The Minnesota Trade Office said Thursday it forged deals with marketing firms in seven regions around the world to promote the state as a source of goods and a destination for capital and jobs.

The trade office, part of the Minnesota Department of Employment and Economic Development, hired representatives in Canada, Mexico, Japan, the European Union, United Kingdom, Australia and Southeast Asia.

The firms will provide export promotion and assistance to Minnesota companies in those regions and work to attract foreign investment to Minnesota.

Previously, the state trade office had representation in Germany, Brazil and South Korea. Those contracts expired last June and officials since then studied where to hire new international marketers based in part on where Minnesota companies are doing business overseas.

The decision to open more offices was also shaped by changing global-trade conditions, an agency spokesman said. For instance, the trade office decided to hire a separate representative in the U.K.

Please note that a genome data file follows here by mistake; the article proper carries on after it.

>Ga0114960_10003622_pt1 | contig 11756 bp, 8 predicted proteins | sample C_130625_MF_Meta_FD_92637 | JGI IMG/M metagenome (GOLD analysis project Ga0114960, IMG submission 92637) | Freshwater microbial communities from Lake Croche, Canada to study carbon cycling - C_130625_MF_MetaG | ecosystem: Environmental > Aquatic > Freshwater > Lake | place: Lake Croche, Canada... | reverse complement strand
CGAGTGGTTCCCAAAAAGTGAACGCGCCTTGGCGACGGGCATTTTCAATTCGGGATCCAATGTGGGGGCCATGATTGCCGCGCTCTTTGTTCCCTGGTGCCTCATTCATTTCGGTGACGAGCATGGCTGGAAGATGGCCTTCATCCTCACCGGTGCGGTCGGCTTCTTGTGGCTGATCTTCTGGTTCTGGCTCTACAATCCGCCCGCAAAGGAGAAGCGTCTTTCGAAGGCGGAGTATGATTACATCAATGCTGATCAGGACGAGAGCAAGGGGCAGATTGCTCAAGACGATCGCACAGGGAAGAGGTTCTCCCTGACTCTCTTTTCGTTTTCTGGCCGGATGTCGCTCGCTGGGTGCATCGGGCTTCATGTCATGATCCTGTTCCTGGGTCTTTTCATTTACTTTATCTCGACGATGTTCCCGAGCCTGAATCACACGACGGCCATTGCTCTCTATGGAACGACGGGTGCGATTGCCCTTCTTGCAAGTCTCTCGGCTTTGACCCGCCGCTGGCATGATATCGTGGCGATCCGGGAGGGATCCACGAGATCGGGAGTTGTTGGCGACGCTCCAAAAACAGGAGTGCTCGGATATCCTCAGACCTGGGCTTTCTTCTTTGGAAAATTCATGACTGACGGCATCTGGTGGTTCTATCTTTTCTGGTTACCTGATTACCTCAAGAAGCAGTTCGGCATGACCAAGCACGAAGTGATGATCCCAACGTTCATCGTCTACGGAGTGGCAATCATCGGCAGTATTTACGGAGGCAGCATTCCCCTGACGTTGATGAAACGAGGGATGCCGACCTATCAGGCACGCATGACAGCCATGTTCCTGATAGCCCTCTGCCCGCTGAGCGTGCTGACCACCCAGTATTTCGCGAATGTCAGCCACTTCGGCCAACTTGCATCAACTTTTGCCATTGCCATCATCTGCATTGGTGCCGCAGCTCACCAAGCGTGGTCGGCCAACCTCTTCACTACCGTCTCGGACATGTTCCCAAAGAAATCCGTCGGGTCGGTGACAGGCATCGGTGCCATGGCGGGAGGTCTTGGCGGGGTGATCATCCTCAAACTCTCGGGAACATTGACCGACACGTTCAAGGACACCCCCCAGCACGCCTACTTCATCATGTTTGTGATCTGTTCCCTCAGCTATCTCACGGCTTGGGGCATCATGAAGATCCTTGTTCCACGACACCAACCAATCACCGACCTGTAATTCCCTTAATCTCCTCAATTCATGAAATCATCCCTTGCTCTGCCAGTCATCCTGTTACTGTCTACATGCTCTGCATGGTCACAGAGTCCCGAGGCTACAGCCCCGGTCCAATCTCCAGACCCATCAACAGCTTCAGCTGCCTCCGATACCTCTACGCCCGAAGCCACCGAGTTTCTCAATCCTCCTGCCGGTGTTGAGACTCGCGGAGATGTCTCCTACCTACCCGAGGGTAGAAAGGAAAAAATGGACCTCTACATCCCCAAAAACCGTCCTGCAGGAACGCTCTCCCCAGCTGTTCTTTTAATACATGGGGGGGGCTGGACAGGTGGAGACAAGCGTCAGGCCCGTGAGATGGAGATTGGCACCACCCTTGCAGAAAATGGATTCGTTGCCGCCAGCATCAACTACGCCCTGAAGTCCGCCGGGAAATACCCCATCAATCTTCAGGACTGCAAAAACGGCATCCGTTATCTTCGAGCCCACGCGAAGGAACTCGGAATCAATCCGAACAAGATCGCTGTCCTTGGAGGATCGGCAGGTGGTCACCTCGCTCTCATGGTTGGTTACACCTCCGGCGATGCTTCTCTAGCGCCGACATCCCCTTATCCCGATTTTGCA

"This expansion is great news for Minnesota businesses, farmers and our state's economy," Gov. Mark Dayton said in a statement.

"These new offices will create more opportunities for Minnesota exports across the globe, which already support more than 118,000 jobs in our state."

The trade office hired the international representatives — who are either individual contractors or consulting firms with trade promotion experience — to one-year, renewable contracts through a competitive process. The value of the contracts wasn't disclosed.

Last year, Minnesota's exports amounted to $21 billion of goods to 203 different countries, about 7 percent of the state's economic output.

Canada and Mexico are the largest markets for Minnesota goods, the trade office said.